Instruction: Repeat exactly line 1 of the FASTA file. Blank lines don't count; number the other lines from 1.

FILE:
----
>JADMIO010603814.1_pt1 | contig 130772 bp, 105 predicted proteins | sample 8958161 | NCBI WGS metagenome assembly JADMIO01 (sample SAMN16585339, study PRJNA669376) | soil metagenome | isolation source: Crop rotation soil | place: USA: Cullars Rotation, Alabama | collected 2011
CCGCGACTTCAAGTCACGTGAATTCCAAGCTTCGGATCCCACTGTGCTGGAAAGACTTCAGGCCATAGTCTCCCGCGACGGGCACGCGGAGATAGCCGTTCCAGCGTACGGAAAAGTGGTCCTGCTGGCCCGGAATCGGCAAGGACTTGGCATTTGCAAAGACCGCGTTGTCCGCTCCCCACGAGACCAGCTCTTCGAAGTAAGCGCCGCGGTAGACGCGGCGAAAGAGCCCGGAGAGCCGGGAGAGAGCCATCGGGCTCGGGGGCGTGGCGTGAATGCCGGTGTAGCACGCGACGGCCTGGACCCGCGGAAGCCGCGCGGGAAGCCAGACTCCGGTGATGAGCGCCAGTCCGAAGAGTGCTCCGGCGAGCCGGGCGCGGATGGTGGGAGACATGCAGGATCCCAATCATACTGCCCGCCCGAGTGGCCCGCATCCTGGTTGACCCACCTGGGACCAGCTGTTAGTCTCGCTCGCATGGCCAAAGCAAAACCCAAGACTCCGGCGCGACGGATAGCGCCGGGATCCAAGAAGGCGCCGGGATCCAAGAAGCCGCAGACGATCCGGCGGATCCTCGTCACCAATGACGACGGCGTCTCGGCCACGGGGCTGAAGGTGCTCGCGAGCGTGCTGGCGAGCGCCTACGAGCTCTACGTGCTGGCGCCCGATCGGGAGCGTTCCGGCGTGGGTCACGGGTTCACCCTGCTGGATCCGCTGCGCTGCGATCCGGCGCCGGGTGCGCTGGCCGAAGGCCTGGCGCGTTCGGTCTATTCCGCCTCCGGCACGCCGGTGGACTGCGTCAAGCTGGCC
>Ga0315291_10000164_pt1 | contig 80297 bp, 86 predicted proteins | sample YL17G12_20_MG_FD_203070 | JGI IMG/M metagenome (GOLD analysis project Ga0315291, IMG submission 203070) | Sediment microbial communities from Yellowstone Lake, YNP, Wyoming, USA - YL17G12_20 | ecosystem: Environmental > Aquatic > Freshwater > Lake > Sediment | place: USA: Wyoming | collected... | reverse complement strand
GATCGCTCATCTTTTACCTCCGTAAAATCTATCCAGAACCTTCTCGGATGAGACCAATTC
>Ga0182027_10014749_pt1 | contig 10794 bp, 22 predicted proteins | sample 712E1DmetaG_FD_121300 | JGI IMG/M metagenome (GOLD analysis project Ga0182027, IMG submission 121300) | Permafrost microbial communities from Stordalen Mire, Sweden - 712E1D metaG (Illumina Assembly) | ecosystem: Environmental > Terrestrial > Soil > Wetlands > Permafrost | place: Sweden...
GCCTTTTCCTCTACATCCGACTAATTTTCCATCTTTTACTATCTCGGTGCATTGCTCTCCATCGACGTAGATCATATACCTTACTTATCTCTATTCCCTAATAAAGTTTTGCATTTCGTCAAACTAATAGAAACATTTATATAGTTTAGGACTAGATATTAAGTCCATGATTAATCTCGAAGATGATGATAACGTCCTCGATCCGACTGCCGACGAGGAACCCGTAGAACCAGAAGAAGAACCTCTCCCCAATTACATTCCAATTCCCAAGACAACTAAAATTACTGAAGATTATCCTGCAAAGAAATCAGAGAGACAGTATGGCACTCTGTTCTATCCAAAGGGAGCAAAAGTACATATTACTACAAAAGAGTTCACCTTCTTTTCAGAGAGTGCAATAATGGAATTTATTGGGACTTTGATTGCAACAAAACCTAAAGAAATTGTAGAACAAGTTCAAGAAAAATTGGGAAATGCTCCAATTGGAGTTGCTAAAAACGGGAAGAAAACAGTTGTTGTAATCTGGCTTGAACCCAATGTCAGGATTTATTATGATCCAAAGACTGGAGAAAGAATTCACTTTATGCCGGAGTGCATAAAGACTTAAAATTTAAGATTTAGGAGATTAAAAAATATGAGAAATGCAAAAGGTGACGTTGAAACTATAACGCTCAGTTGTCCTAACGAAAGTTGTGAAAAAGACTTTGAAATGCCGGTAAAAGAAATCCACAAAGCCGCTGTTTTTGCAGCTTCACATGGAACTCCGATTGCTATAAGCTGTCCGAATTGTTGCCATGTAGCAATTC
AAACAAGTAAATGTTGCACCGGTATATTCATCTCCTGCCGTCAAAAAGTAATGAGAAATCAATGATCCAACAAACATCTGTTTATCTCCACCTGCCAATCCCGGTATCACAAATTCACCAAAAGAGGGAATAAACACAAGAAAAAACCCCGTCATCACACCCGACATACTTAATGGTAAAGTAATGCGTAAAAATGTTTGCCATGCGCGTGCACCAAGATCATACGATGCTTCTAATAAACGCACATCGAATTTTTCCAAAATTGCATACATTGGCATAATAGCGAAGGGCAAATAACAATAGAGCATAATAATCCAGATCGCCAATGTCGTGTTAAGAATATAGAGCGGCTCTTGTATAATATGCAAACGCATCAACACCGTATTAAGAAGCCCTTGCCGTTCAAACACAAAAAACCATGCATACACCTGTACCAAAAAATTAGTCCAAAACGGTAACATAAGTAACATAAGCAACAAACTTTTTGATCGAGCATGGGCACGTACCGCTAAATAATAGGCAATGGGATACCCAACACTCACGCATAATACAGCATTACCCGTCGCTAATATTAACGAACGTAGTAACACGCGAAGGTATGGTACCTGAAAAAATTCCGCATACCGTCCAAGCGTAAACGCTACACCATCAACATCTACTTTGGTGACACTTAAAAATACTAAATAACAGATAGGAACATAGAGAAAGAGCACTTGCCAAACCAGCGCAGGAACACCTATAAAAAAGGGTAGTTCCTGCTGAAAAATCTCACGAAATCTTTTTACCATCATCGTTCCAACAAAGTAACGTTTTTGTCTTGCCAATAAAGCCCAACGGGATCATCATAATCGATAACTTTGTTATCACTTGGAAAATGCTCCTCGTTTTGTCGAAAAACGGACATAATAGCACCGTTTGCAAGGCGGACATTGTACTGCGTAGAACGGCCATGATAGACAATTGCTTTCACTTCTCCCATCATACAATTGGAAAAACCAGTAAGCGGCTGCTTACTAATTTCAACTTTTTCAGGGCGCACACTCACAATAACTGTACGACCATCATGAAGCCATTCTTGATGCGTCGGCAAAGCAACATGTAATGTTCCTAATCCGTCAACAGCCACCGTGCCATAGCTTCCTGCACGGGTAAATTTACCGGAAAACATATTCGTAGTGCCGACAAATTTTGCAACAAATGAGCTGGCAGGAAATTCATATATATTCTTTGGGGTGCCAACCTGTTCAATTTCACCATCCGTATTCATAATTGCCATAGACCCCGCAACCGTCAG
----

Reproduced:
>JADMIO010603814.1_pt1 | contig 130772 bp, 105 predicted proteins | sample 8958161 | NCBI WGS metagenome assembly JADMIO01 (sample SAMN16585339, study PRJNA669376) | soil metagenome | isolation source: Crop rotation soil | place: USA: Cullars Rotation, Alabama | collected 2011